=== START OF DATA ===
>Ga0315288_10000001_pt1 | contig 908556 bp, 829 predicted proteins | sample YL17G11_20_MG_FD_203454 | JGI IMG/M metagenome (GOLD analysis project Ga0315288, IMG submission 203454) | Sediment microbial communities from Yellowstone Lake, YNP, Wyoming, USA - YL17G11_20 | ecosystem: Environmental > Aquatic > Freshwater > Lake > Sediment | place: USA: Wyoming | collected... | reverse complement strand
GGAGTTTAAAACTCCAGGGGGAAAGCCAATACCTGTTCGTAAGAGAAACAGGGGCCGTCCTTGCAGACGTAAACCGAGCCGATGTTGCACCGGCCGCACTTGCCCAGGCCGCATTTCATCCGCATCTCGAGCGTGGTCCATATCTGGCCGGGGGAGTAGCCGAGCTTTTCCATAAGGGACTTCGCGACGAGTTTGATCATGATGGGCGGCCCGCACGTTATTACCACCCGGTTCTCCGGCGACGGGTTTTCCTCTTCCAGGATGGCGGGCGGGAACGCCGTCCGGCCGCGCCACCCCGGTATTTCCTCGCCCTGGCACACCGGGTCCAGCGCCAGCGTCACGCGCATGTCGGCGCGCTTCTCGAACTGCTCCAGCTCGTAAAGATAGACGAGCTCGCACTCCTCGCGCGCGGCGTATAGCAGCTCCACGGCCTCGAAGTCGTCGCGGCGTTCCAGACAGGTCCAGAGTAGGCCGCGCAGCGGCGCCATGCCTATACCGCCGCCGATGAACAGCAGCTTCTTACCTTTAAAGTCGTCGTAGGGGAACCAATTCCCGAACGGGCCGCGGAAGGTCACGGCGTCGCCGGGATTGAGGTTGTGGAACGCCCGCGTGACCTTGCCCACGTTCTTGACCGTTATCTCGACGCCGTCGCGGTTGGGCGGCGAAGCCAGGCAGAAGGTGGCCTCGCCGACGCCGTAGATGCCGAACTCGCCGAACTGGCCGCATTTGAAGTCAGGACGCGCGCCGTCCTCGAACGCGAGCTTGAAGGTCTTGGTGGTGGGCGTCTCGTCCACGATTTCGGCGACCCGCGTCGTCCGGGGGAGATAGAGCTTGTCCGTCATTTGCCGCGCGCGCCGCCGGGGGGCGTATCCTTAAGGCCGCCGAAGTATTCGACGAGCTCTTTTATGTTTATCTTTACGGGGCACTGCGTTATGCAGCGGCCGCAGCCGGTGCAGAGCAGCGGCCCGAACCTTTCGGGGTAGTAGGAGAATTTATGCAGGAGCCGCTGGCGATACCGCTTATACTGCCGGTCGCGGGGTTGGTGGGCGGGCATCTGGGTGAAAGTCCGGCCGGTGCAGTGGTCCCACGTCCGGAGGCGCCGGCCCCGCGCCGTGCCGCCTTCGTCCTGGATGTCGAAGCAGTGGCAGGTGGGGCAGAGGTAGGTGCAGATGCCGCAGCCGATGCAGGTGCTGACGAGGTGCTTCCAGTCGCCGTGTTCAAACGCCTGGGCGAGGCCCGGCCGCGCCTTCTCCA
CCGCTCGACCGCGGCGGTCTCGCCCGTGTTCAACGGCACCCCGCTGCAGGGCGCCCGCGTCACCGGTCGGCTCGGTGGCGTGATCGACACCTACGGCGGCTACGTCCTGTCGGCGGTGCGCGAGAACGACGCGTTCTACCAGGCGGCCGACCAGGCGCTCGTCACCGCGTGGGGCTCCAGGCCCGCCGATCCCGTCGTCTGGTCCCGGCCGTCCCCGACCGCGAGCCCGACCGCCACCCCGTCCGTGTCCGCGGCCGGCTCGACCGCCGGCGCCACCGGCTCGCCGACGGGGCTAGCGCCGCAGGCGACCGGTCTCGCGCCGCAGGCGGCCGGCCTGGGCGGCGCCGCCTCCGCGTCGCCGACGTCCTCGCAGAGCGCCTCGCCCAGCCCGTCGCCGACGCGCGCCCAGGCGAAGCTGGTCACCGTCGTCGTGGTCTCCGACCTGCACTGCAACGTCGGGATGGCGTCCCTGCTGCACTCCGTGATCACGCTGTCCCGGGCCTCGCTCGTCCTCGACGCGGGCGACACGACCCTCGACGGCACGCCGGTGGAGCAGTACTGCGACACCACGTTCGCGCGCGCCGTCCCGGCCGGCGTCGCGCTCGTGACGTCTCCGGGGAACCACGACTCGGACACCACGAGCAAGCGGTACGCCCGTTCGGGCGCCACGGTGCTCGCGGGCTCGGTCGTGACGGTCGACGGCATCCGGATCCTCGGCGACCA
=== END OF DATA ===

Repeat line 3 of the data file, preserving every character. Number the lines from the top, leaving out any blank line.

CCGCTCGACCGCGGCGGTCTCGCCCGTGTTCAACGGCACCCCGCTGCAGGGCGCCCGCGTCACCGGTCGGCTCGGTGGCGTGATCGACACCTACGGCGGCTACGTCCTGTCGGCGGTGCGCGAGAACGACGCGTTCTACCAGGCGGCCGACCAGGCGCTCGTCACCGCGTGGGGCTCCAGGCCCGCCGATCCCGTCGTCTGGTCCCGGCCGTCCCCGACCGCGAGCCCGACCGCCACCCCGTCCGTGTCCGCGGCCGGCTCGACCGCCGGCGCCACCGGCTCGCCGACGGGGCTAGCGCCGCAGGCGACCGGTCTCGCGCCGCAGGCGGCCGGCCTGGGCGGCGCCGCCTCCGCGTCGCCGACGTCCTCGCAGAGCGCCTCGCCCAGCCCGTCGCCGACGCGCGCCCAGGCGAAGCTGGTCACCGTCGTCGTGGTCTCCGACCTGCACTGCAACGTCGGGATGGCGTCCCTGCTGCACTCCGTGATCACGCTGTCCCGGGCCTCGCTCGTCCTCGACGCGGGCGACACGACCCTCGACGGCACGCCGGTGGAGCAGTACTGCGACACCACGTTCGCGCGCGCCGTCCCGGCCGGCGTCGCGCTCGTGACGTCTCCGGGGAACCACGACTCGGACACCACGAGCAAGCGGTACGCCCGTTCGGGCGCCACGGTGCTCGCGGGCTCGGTCGTGACGGTCGACGGCATCCGGATCCTCGGCGACCA